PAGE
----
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Drunk flight attendant loses unfair dismissal claim

By Portner Press on April 12th, 2019
  1. Termination of Employment
  2. Dismissal

A Qantas flight attendant who applied for unfair dismissal remedy after being sacked for drinking while on duty has lost her claim.

The employee, who had been at her job for 31 years, told the Fair Work Commission that working at Qantas was “her life” and that the she “would have been prepared to undertake any program to keep her job or accept any other punishment from Qantas other than dismissal”.

But in spite of her long service, Fair Work Commission Deputy President Geoff Bull found that the dismissal was fair.

Drinking, lying, then apologising

On an 11-hour flight from Sydney to Johannesburg, another crew member raised concerns about her behaviour. When they arrived in South Africa, the employee was breath-tested at the crew hotel where she returned a positive result.

Once she was back in Sydney, Qantas told her not to attend work until they completed an internal investigation into the incident.

During the investigation, the flight attendant said that she had drunk vodka she bought from a duty free shop at Sydney International Airport before boarding the plane. She said she tipped the remaining vodka down the drain before discarding the bottle in the bin.

However, the in-depth investigation revealed that the duty free store had no record of this transaction.

The employer presented this information to her, alleging that she had taken the alcohol from Qantas’ on-flight stores. She vehemently denied this and offered to provide a sworn statement that she was telling the truth.

But when she told a union support person she had not been truthful, he advised her not to sign a statutory declaration.

After she was asked to explain in writing why she shouldn’t be dismissed, she finally admitted she had been lying.

“I allowed the company to investigate something that I knew was false, I didn’t tell my support that I had misled the investigation until the evidence was overwhelming. I can only say that in my mind drinking company stores was worse than drinking my own.

I deeply regret being untruthful about the source of the alcohol; I panicked and I lied. As the investigation continued the lie was perpetrated and in fact caused me even greater stress in hindsight than I would have experienced I suspect that if I told the complete truth from the beginning.”

She didn’t explain how she came to consume the alcohol while on duty.

Under cross examination she said that she had drunk a quarter of a one-litre bottle of vodka mixed with soda water in the middle and in the last hour of the flight, drinking quickly on her own in the front galley to avoid detection.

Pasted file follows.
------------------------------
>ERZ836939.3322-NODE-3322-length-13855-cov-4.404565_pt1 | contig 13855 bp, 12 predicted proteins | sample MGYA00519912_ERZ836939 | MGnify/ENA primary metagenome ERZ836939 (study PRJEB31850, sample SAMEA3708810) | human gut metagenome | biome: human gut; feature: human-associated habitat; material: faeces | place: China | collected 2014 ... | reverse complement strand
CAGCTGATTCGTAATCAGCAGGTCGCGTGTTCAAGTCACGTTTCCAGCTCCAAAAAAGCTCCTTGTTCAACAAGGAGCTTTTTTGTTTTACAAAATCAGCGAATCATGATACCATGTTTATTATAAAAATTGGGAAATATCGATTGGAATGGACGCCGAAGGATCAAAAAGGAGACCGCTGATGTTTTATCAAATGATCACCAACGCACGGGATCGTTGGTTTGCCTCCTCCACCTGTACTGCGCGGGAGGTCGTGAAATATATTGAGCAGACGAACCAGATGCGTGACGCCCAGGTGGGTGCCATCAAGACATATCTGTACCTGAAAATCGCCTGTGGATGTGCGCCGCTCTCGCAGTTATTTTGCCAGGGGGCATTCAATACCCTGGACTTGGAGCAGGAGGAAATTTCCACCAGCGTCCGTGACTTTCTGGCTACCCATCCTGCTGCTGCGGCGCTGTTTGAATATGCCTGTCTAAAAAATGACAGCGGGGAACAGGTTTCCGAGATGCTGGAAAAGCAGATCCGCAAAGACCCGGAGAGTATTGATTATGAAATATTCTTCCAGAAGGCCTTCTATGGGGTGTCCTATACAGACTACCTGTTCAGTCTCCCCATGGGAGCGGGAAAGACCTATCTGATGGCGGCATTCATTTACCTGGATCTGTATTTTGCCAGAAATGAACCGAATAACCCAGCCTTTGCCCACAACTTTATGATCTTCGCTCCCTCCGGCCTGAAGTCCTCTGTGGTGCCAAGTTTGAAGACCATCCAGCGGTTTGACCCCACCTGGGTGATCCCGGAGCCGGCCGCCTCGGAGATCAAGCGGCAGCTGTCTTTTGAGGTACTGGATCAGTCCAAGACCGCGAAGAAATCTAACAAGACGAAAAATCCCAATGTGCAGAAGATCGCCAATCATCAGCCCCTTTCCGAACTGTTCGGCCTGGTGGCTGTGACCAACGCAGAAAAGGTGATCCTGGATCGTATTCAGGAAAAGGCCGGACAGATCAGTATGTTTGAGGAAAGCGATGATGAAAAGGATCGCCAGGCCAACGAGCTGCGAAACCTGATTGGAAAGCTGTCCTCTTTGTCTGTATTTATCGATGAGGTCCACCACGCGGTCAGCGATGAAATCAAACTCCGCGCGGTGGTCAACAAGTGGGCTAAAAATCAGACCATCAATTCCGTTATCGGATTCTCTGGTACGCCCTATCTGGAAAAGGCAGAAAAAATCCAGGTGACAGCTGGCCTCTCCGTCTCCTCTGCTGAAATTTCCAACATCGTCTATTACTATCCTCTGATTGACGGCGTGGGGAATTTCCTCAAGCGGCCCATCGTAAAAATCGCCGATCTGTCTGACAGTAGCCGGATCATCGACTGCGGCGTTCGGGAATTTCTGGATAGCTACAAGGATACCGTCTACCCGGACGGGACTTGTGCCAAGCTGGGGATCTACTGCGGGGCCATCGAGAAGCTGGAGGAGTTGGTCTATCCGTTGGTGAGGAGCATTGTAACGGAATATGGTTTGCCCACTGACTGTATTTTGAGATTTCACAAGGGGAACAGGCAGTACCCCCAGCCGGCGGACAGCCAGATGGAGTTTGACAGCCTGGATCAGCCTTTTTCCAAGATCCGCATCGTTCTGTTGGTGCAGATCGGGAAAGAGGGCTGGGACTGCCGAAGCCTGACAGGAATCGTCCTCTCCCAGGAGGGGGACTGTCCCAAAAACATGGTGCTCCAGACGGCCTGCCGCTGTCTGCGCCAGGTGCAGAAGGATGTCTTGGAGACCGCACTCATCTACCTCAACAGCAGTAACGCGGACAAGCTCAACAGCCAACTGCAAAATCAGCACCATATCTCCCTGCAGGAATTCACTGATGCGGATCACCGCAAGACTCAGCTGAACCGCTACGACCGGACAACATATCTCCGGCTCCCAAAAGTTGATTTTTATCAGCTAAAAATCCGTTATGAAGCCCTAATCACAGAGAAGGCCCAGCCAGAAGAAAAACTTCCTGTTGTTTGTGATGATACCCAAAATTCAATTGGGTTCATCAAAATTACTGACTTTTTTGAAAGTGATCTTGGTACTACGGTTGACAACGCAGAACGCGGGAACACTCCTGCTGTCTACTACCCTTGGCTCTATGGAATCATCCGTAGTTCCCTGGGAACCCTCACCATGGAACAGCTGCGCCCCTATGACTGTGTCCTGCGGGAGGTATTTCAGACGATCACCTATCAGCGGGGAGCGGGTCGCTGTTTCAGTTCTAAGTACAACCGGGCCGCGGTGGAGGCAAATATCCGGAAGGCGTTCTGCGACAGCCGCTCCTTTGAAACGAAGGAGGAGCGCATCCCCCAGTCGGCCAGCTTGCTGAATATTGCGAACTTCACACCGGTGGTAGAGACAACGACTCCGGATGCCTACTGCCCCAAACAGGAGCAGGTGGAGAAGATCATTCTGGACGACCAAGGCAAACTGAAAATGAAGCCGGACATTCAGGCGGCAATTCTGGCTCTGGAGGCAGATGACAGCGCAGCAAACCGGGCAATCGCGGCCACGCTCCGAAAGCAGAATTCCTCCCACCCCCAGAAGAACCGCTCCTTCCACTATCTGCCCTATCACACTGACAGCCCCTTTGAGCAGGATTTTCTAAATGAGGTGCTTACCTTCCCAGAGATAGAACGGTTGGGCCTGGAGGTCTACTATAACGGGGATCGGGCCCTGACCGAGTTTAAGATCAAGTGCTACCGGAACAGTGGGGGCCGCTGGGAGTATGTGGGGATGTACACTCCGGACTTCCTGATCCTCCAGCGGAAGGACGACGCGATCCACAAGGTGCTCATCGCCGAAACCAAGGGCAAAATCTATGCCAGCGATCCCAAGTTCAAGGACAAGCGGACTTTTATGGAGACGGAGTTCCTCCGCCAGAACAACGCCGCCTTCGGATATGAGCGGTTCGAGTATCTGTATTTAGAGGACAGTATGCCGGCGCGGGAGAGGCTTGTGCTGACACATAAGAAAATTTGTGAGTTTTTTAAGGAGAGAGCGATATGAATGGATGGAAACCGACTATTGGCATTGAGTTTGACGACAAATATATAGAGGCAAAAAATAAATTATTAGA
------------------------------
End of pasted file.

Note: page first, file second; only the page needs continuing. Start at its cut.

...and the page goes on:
Family argument led her to drink

On the night before the flight, the flight attendant said she had got into an argument with her husband and her daughter over travel arrangements she was supposed to be organising for her son’s trip to Europe. She was upset the next day as the problem and the argument hadn’t been resolved.

The end of an otherwise ‘exemplary’ career

Drinking alcohol while on duty was “far from a trivial misdemeanour,” Deputy President Bull said.

“[The employee] occupied a safety sensitive position and for good reason was prohibited from consuming alcohol during a flight. No doubt such policies provide [the employer’s] aircraft passengers a degree of comfort that should an emergency arise the aircraft crew will not be under the influence of alcohol in responding to an emergency.”

He noted that her repeated deception and dishonesty led Qantas to conduct an unnecessarily long investigation “that it need not have embarked upon”.

“Commencing to act in a dishonest manner led [her] to continue the deception until she finally accepted that her story was no longer credible and in her words was creating such a mess which she could no longer allow to continue.”

Deputy President Bull said that the flight attendant had “a long and exemplary record of service with Qantas” and the outcome of his decision may have been different if she had been “upfront and honest when it was first alleged she had consumed alcohol from company stores while on duty”.

“It is regrettable that her poor judgement in consuming alcohol while on duty … has resulted in the loss of her employment,” he said.

Thorough investigations can mean the difference between a fair dismissal and unfair dismissal

It pays to know exactly what you’re doing.

Learn more in the following chapters of the Employment Law Practical Handbook:

W5 Workplace Investigations

H3 Misconduct

D2 Dismissal

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